The Council of Mortgage Len-ders estimates that gross mortgage lending could reach £300 billion for 2004. This figure cannot be accurate. I base my assumptions on the various claims of clubs and brokers alike on the level of mortgage business they are arranging. £1bn here, £5bn there and another £15 bn somewhere else. A quick totting up suggests the market for 2004 could reach £1tn.
Of course, the CML prediction is the accurate one but in a time when we all rely heavily on accurate data, specifically surrounding house price inflation (or the lack of it according to some), it would be welcoming to hear act-ual figures reported in the press rather than the spurious claims we have to swallow week after week. The comp-any I am fortunate enough to represent, Savills Private Finance, will arrange £2.5bn and my good friends at Charcol inform me they will arrange £3.5bn. These are accurate figures and come from firms with an extensive history and an enviable track record.
I recently read of a start-up with plans to employ 100 brokers and arrange £5bn. The last time I heard anything so far fetched was a former colleague attempting to persuade me that mortgages could be broked using the internet. My request to the market is simple, tell us all how well you are doing by all means but let's not continue to take actual figures, double them (in some cases treble them) and then round them up to the nearest billion. A reality check is required. And one final thing, tell us when you have done it and not before.
Any new start-up or fledgling operation needs to give careful consideration to its brand and, more importantly, the ability of its salesforce to network effectively. Failure to do so will almost certainly see the business struggle to get off the ground. Purchasing leads rarely works – the best kind of business is the business that is referred or recommended to you. It is not dissimilar to starting a baseball game from second or even third base. Regular contact by email or phone with introducers is a must and time should be allowed on a daily basis to ensure this is happening.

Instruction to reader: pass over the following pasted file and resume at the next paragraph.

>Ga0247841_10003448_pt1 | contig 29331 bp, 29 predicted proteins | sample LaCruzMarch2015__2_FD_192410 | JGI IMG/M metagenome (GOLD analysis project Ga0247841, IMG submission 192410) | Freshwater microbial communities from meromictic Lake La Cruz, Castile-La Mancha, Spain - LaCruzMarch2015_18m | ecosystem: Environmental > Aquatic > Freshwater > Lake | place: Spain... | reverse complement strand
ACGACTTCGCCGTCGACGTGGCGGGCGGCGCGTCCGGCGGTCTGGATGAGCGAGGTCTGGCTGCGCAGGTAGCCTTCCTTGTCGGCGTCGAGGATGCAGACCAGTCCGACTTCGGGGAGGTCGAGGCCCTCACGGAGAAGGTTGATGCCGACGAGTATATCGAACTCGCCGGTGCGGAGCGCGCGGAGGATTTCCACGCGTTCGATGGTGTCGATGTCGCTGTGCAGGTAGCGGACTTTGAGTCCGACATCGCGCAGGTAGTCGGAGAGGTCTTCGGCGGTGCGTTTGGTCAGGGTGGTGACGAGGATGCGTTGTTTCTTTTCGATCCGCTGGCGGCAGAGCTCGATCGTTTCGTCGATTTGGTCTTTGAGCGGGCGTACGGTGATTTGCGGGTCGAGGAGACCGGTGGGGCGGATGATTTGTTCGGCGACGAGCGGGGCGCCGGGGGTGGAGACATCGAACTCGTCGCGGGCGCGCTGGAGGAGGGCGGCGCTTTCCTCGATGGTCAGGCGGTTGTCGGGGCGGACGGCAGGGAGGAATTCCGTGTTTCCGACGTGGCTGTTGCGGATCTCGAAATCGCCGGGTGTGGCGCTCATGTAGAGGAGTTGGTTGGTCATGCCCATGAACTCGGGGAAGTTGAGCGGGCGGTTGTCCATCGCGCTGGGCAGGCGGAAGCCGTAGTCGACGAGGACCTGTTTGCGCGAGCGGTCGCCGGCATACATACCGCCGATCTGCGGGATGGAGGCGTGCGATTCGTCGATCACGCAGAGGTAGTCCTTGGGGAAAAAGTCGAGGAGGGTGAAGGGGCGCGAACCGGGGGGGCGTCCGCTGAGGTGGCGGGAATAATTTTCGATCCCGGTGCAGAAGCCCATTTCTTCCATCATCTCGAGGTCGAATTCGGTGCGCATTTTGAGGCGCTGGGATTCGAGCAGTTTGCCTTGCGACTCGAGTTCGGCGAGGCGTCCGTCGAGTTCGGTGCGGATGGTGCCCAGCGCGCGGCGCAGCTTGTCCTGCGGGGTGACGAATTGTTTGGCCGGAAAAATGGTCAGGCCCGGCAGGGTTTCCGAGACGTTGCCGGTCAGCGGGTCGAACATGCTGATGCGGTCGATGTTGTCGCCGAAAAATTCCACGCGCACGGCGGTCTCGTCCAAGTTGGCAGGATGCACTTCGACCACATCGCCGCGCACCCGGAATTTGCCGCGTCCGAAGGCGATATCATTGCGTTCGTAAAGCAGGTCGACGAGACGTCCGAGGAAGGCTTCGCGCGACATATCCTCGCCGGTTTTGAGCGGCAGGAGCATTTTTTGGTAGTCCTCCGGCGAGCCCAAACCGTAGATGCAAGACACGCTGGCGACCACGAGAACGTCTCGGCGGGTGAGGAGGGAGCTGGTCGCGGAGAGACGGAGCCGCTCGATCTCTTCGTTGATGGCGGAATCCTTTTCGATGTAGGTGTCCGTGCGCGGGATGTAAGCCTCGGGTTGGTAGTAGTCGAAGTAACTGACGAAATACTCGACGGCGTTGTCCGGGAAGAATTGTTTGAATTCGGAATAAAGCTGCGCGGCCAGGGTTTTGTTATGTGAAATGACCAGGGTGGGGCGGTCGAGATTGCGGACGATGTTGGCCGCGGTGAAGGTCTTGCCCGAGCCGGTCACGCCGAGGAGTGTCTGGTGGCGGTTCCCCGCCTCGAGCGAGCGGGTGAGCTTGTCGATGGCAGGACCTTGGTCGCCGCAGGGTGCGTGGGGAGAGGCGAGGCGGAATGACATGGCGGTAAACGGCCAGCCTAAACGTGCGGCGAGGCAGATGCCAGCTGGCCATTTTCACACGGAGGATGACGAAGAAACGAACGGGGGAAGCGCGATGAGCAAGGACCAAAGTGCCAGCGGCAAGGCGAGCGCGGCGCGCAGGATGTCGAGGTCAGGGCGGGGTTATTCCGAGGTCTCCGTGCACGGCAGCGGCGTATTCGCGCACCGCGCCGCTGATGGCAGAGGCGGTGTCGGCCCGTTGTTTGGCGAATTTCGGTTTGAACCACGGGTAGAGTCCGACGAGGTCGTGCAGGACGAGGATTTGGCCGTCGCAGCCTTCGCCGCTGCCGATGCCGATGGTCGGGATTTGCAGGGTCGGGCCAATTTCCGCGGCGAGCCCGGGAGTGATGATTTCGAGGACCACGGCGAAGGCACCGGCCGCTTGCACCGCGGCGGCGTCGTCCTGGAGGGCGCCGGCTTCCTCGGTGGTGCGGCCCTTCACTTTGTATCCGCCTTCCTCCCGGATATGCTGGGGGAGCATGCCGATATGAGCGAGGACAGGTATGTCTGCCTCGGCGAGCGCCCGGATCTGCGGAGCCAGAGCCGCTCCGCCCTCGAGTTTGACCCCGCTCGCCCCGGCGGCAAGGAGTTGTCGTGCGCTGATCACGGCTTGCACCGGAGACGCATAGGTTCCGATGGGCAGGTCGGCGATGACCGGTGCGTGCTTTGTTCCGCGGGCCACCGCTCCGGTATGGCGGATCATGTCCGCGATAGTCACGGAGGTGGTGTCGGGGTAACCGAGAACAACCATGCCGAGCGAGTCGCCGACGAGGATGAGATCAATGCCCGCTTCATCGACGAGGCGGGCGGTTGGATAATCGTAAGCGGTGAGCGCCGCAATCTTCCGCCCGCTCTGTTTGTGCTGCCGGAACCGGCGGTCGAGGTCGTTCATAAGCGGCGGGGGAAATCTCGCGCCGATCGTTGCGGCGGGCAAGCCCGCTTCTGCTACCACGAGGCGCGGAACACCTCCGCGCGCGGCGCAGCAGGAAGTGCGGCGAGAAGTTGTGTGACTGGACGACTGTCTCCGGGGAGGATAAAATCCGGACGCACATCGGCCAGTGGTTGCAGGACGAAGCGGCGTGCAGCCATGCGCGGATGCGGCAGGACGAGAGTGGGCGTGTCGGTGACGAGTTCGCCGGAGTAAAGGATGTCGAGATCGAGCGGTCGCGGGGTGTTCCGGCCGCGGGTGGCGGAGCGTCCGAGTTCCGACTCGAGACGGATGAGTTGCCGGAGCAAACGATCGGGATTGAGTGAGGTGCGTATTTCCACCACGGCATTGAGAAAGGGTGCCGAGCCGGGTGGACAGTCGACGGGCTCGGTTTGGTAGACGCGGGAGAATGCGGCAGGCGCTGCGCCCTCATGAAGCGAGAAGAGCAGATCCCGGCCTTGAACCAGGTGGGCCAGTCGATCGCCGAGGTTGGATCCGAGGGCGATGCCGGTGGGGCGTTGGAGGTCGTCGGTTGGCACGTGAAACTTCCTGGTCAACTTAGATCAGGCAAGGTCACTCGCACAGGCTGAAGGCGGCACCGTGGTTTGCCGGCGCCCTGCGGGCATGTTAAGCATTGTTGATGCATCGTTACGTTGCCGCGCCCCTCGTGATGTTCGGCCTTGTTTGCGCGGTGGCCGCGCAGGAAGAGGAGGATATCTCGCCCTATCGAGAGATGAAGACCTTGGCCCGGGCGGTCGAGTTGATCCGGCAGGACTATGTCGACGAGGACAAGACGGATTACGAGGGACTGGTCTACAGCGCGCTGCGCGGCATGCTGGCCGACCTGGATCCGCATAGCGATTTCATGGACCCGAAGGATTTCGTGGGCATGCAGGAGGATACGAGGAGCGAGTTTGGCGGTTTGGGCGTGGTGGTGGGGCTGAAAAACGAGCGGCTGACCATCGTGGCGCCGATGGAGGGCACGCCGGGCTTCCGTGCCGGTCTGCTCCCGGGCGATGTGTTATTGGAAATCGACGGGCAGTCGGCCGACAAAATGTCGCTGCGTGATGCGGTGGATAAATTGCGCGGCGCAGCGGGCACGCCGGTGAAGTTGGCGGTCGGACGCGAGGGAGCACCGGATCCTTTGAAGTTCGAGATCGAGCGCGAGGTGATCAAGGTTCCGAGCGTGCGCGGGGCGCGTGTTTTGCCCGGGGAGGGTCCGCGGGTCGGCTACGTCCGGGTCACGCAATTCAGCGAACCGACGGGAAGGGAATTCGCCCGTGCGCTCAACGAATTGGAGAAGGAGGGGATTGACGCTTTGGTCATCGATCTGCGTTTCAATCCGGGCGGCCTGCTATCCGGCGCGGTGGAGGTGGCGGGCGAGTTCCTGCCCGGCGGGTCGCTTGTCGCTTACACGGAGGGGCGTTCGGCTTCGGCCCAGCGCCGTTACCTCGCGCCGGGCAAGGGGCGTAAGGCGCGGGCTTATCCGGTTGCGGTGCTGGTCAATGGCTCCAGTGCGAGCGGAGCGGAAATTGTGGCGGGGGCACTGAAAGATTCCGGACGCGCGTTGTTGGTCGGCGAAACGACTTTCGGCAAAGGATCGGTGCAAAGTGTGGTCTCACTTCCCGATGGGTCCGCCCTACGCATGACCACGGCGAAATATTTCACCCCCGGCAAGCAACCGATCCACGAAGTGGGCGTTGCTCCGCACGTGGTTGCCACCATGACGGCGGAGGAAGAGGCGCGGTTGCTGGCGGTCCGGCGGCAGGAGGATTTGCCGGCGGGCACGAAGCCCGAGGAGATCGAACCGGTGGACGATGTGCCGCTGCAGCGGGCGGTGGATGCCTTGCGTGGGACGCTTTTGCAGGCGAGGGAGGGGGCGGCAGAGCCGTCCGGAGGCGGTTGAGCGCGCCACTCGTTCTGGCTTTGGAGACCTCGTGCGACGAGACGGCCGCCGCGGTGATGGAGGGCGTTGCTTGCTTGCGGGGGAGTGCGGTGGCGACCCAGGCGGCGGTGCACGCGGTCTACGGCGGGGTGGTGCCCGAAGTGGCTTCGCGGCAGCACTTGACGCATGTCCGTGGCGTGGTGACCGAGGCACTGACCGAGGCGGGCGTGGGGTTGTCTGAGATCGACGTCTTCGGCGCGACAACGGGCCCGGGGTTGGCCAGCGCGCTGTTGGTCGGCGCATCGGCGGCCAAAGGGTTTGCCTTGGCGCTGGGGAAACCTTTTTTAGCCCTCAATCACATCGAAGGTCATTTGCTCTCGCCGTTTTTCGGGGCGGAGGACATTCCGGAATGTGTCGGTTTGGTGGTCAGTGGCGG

Once the client is onboard, retaining them is an ent-irely different matter. Upon expiry of their initial mortgage you arrange for them, they will be courted heavily by the lender with a plethora of retention products and quite rightly so. As brokers, we must remain impartial at all times. If accepting the retention product is in the best interests of the client, then this is the advice they must receive. Where this is not the case, the opportunity then presents itself for the broker to once again arrange the mortgage. This assumes they have stayed in touch with the client through the initial mortgage period but often this is not the case.
The FSA is suggesting that to be able to recontact clients a broker must have stayed in regular contact. There will be the usual arguments about what constitutes regular but regardless of this I recommend clients are contacted quarterly via newsletters, emails or the good oldfashioned telephone.
Mark Harris is managing director of Savills Private Finance